Did your ancestors come from Iceland?

Do you want to know who your first Icelandic ancestor was and when he or she left Iceland and arrived in Canada? Are you curious about your Icelandic origins?

If so, our website is a great place to begin your research. Here you will find a page dedicated to genealogical research on the Icelanders. This page provides you with historical information, archival documents and published material from the Library and Archives Canada collection, as well as links to other websites and institutions.

If your ancestor came to Canada between 1865 and 1935, you might find his or her name on the passenger lists.

Did your ancestors come from Sweden?

Do you want to know who your first Swedish ancestor was and when he or she left Sweden and arrived in Canada? Are you curious about your Swedish origins?

If so, our website is a great place to begin your research. Here you will find a page dedicated to genealogical research on the Swedes. This page provides you with historical information, archival documents and published material from the Library and Archives Canada collection, as well as links to other websites and institutions.

If your ancestor came to Canada between 1865 and 1935, you might find his or her name on the passenger lists.

Did your ancestors come from Denmark?

Do you want to know who your first Danish ancestor was and when he or she left Denmark and arrived in Canada? Are you curious about your Danish origins?

If so, our website is a great place to begin your research. Here you will find a page dedicated to genealogical research on the Danes. This page provides you with historical information, archival documents and published material from the Library and Archives Canada collection, as well as links to other websites and institutions.

If your ancestor came to Canada between 1865 and 1935, you might find his or her name on the passenger lists.

Did your ancestors come from Norway?

Do you want to know who your first Norwegian ancestor was and when he or she left Norway and arrived in Canada? Are you curious about your Norwegian origins?

If so, our website is a great place to begin your research. Here you will find a page dedicated to genealogical research on the Norwegians. This page provides you with historical information, archival documents and published material from the Library and Archives Canada collection, as well as links to other websites and institutions.

If your ancestor came to Canada between 1865 and 1935, you might find his or her name on the passenger lists.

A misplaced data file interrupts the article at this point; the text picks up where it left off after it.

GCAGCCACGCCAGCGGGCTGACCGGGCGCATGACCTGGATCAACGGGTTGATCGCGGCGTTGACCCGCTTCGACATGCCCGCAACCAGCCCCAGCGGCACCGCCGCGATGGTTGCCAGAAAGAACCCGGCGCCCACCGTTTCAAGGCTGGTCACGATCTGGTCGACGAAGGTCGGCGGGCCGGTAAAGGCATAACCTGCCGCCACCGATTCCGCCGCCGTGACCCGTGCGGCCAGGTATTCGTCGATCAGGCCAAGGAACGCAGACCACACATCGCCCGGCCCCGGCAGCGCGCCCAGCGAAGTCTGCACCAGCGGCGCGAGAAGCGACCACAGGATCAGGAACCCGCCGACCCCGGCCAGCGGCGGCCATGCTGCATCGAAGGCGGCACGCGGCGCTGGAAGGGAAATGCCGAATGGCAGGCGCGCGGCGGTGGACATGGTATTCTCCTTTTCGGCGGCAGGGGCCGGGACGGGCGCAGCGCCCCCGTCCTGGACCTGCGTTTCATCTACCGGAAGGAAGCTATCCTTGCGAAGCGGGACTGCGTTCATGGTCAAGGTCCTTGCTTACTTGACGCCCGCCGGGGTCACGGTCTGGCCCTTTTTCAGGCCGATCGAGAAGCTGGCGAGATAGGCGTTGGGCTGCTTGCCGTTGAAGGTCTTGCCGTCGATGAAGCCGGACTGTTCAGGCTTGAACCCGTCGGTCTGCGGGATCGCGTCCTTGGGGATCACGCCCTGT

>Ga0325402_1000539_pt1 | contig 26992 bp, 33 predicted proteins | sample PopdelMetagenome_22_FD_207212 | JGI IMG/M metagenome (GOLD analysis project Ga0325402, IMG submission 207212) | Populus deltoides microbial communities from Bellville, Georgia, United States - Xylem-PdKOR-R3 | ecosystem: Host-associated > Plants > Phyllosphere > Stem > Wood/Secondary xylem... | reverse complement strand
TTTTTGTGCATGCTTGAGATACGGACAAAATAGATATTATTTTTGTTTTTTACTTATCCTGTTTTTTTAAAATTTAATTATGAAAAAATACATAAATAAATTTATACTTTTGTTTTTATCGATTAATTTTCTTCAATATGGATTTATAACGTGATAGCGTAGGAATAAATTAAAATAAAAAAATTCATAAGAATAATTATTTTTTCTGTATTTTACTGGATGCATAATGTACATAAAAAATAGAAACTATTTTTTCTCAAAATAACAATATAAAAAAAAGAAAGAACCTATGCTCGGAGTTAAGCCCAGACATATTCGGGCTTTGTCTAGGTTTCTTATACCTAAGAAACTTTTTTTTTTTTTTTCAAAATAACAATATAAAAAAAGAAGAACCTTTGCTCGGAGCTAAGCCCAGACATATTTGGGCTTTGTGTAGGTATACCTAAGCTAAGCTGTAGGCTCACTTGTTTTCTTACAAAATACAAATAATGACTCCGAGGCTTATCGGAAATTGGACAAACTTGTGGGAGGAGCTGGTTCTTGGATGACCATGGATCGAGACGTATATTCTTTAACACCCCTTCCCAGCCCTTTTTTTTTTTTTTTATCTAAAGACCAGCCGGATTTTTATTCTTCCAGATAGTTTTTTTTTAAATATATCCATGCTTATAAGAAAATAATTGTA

Did your ancestors come from Japan?

Do you want to know who your first Japanese ancestor was and when he or she left Japan and arrived in Canada? Are you curious about your Japanese origins?

If so, our website is a great place to begin your research. Here you will find a page dedicated to genealogical research on the Japanese. This page provides you with historical information, archival documents and published material from the Library and Archives Canada collection, as well as links to other websites and institutions. During the Second World War, more than 20,000 Japanese people were placed in internment camps and relocation centres in the interior of British Columbia, in Alberta and in Ontario.

If your ancestor came to Canada between 1865 and 1935, you might find his or her name on the passenger lists.

Do you have ancestors of Black heritage?

Do you want to know when or how your ancestor your first arrived in in Canada? If so, our website is a great place to begin your research. Here you will find a page dedicated to genealogical research on Black heritage. This page provides you with historical information, archival documents and published material from the Library and Archives Canada collection, as well as links to other websites and institutions.

After the American Revolution, the British gave passage to over 3,000 slaves and free Blacks who had remained loyal to the Crown. These Black loyalists joined the many other United Empire Loyalists in settlements across the Maritime Provinces of Nova Scotia, New Brunswick, and Prince Edward Island. Other Black slaves joined their Loyalist slave owners when they migrated to Canada. Names of those Black Loyalists can be found in the Port Roseway Associates, Muster Book of Free Blacks, Settlement of Birchtown, 1784 and Ward Chipman, Muster Master’s Office (1777–1785) databases.

Did your ancestors come from England?

Do you want to know who your first British ancestor was and when he or she left England and arrived in Canada? Are you curious about your British origins?

If so, our website is a great place to begin your research. Here you will find a page dedicated to genealogical research on the British. This page provides you with historical information, archival documents and published material from the Library and Archives Canada collection, as well as links to other websites and institutions. This page also contains a link to our resources about Home Children; it is estimated that more than four million Canadians are descendants of British Home Children.

If your ancestor came to Canada between 1865 and 1935, you might find his or her name on the passenger lists.

The United Empire Loyalists – Finding their Records

The term “United Empire Loyalists” (often referred to as UEL) refers to the American colonists who remained loyal to the British Crown during the American Revolution, and many of which fought for Britain during that conflict. They fled the United States and settled in what are now the provinces of Nova Scotia, New Brunswick, Prince Edward Island, Quebec and Ontario. All the archives in these provinces hold records relating to Loyalists, some of which are searchable online.